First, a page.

Evaluating the Effectiveness of Academic Writing Interventions in a Community-Based B.Ed. Program

By Scott, David; Burns, Amy et al. | International Journal of E-Learning & Distance Education, May 1, 2018 | Go to article overview

Evaluating the Effectiveness of Academic Writing Interventions in a Community-Based B.Ed. Program


Scott, David, Burns, Amy, Danyluk, Patricia, Ulmer-Krol, Sam, International Journal of E-Learning & Distance Education


Introduction

An established body of research has determined that attracting and retaining certified teachers to work in rural and remote locations is a persistent global problem (Canter, Voytecki, & Rodriguez, 2007; Grant, 2010; West & Jones, 2007). This reality is apparent within provincial jurisdictions of education in Canada, including Ontario (Danyluk & Sheppard, 2015; Ontario Ministry of Education, 2008), Saskatchewan (Saskatchewan Learning, 2007), and Alberta (Alberta Education, 2013). Recent studies have suggested that schools in Indigenous communities in Canada find it particularly difficult to attract and retain qualified teachers (Danyluk & Sheppard, 2015; Dragon et al., 2012). The challenge for rural, remote, and Indigenous communities to retain teachers has also been linked to a lack of access to teacher certification programs (Grant, 2010). For many people in remote locations wishing to pursue a teaching career, the option of leaving their community to meet the residency requirements of a Bachelor of Education (B.Ed) program is impractical.

Given these considerations, Farrell and Hartwell (2008) advised school jurisdictions to recruit and train teachers already living in rural contexts (p. 28). Similarly, the Northern Alberta Development Council (2010) has noted that in Canada's North, it is easier to retain teachers who are originally Northerners (p. 7). By hiring local teachers, communities are better able to retain professionals who are already invested and committed to living in the area. Following the recommendations of reports like these, a number of universities have established partnerships with colleges to serve people living in rural and remote locations who would like to pursue a teaching degree. The University of Alberta, for instance, has partnered with Keyano College (n.d.) in Fort McMurray, allowing students to earn their education degree without having to travel to Edmonton. Similarly, the University of Saskatchewan (n.d.) offers those from rural and remote communities the opportunity to study through the Northern Teacher Education program based in LaRonge. In this program, students are encouraged to stay in their communities for as long as possible through partnerships with various satellite campuses. Other such programs exist elsewhere in Canada, including the Aboriginal Teacher Education Program (Community-based) offered at Queen's University (n.d.) in Ontario. Using a satellite campus in the Manitoulin-North Shore region, students are encouraged to stay in their communities by attending the satellite campus, coming to the main campus in Kingston for only two summers.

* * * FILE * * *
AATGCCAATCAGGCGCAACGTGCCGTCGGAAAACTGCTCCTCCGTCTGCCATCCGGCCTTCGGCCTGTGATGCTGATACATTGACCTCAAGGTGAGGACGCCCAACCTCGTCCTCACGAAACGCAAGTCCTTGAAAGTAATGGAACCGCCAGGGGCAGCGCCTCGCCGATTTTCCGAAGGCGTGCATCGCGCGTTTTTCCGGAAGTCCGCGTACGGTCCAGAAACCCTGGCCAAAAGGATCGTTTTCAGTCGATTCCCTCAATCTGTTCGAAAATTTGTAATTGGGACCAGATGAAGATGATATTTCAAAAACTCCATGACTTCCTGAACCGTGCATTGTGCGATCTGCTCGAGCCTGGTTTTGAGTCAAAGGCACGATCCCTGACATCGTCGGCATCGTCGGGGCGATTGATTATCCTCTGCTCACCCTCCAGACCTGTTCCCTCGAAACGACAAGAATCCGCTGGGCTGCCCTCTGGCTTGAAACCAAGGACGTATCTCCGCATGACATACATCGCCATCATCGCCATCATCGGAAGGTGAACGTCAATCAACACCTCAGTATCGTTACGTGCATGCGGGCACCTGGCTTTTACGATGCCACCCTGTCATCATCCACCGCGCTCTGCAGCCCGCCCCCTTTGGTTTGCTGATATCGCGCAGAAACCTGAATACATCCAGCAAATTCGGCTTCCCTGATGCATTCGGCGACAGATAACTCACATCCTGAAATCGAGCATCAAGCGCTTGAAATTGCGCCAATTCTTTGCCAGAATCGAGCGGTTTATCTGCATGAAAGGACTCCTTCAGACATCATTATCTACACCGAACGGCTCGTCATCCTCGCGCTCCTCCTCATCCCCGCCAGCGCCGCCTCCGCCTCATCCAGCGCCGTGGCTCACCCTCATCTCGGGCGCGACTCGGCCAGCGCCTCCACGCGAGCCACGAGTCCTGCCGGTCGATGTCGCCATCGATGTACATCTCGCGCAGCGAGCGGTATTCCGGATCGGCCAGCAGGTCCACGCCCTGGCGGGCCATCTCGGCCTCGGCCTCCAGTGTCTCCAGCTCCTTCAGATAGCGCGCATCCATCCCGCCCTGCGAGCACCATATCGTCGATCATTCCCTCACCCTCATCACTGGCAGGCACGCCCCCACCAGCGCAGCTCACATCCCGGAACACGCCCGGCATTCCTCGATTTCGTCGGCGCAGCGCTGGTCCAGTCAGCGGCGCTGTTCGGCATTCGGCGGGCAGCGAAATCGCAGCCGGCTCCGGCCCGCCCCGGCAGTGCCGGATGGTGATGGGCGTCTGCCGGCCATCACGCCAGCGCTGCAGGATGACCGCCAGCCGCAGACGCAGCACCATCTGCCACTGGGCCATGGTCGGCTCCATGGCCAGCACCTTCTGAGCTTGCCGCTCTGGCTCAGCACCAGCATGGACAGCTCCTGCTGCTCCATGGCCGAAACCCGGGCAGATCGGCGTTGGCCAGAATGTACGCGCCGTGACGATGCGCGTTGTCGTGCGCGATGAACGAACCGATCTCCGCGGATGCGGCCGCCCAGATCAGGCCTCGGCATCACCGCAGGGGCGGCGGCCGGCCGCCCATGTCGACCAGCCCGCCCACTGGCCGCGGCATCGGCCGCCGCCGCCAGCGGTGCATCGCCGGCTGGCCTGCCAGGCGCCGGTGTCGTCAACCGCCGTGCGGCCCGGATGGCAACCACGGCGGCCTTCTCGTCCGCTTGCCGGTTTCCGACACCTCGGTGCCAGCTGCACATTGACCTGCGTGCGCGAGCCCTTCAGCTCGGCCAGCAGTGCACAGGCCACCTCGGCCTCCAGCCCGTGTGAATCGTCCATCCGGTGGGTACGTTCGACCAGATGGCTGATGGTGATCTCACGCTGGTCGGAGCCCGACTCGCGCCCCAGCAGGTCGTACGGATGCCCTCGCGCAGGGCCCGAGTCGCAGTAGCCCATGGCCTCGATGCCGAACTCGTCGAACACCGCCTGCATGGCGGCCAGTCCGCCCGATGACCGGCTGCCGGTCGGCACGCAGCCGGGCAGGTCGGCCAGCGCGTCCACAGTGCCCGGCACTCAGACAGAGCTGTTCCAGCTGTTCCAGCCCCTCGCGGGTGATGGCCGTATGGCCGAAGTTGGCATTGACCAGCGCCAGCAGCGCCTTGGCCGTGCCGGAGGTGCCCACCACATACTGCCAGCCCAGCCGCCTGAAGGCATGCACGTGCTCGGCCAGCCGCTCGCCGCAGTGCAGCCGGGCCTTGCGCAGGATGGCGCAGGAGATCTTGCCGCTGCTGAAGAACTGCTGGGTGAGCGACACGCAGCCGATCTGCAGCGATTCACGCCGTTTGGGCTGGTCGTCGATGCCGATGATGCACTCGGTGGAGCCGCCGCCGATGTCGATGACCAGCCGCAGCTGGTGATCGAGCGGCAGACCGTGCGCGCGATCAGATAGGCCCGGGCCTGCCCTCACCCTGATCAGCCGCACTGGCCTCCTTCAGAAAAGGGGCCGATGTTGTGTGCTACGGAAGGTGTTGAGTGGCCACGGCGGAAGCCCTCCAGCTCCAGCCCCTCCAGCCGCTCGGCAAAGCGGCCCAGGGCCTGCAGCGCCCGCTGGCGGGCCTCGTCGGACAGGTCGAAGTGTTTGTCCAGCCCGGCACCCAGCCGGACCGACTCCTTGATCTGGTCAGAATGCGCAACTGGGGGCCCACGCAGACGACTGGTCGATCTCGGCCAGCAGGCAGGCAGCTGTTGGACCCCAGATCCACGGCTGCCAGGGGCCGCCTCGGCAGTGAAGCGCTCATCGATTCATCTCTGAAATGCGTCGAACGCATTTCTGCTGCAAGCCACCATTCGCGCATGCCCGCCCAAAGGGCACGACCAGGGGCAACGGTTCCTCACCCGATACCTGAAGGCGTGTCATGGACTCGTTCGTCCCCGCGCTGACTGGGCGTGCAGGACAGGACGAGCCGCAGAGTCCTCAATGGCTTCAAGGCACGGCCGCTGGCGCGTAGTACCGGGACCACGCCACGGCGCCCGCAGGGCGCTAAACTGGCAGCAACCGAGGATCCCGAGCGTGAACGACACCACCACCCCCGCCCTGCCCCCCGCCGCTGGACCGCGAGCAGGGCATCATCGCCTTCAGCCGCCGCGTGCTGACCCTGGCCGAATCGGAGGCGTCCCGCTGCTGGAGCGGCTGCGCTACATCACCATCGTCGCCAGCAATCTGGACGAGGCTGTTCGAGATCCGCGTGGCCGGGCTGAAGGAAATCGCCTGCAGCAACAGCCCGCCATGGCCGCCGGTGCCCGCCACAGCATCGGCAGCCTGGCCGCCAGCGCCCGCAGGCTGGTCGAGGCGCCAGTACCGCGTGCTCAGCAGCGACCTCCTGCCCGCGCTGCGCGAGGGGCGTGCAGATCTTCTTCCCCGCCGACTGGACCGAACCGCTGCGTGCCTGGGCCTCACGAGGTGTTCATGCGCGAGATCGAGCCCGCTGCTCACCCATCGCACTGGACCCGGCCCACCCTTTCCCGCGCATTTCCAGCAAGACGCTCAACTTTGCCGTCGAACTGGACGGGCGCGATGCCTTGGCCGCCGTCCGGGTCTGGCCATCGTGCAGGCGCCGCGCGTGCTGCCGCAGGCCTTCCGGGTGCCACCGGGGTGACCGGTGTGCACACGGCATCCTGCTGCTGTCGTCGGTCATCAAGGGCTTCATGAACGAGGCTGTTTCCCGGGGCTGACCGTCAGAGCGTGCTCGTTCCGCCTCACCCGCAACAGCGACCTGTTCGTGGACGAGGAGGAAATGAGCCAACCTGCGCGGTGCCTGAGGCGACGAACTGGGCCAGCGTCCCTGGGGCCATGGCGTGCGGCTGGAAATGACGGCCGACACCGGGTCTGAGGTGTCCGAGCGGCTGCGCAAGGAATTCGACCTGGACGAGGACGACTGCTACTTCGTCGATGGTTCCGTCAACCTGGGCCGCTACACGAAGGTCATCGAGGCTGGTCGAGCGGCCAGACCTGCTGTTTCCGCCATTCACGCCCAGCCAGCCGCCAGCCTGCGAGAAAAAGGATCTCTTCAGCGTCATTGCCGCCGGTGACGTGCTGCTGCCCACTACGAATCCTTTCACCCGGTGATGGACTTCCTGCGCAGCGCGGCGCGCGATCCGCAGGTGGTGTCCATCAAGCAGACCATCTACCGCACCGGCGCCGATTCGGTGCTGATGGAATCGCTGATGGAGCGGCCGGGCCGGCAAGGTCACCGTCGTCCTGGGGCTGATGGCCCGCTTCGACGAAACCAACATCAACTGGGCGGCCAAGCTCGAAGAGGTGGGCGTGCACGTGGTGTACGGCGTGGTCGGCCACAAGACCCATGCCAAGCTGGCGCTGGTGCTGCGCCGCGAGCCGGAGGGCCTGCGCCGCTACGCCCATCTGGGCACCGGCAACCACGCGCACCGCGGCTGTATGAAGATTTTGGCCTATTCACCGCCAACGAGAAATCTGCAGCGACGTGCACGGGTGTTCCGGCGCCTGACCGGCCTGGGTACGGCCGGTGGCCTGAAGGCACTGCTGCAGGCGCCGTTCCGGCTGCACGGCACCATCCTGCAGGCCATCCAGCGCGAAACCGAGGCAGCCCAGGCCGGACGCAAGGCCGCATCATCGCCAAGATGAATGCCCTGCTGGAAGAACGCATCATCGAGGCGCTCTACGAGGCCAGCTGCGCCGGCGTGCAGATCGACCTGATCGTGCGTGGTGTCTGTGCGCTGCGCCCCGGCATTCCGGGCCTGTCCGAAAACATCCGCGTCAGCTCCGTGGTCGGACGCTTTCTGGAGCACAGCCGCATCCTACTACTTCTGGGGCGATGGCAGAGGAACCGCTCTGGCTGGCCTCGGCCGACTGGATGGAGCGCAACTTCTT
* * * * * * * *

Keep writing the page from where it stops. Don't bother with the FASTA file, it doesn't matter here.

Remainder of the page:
In 2014, a province in western Canada provided funding for a new community-based B.Ed program to serve students living in rural and remote parts of the province, including Indigenous communities. Unlike the satellite campus model, this program is unique in that, other than a two-week on-campus residency each summer, students complete their courses online. Non-education courses, which make up approximately 50% of the degree, can be completed through a variety of educational institutions, including ones that offer correspondence courses. This blended delivery format increases flexibility for students. As part of this format, students attend weekly or biweekly Adobe Connect sessions, in which their instructor hosts interactive discussions. Students complete practicum placements in or near their community with the aid of retired principals or teachers who are hired to observe and evaluate them.

In the first three years of the program, students have been almost exclusively mature women returning to university after having children. These women have often been out of school for many years and are understandably apprehensive about entering a postsecondary education environment. An internal survey undertaken in the fall of 2015 found that many students enrolled in this program had difficulties acquiring academic writing skills. …

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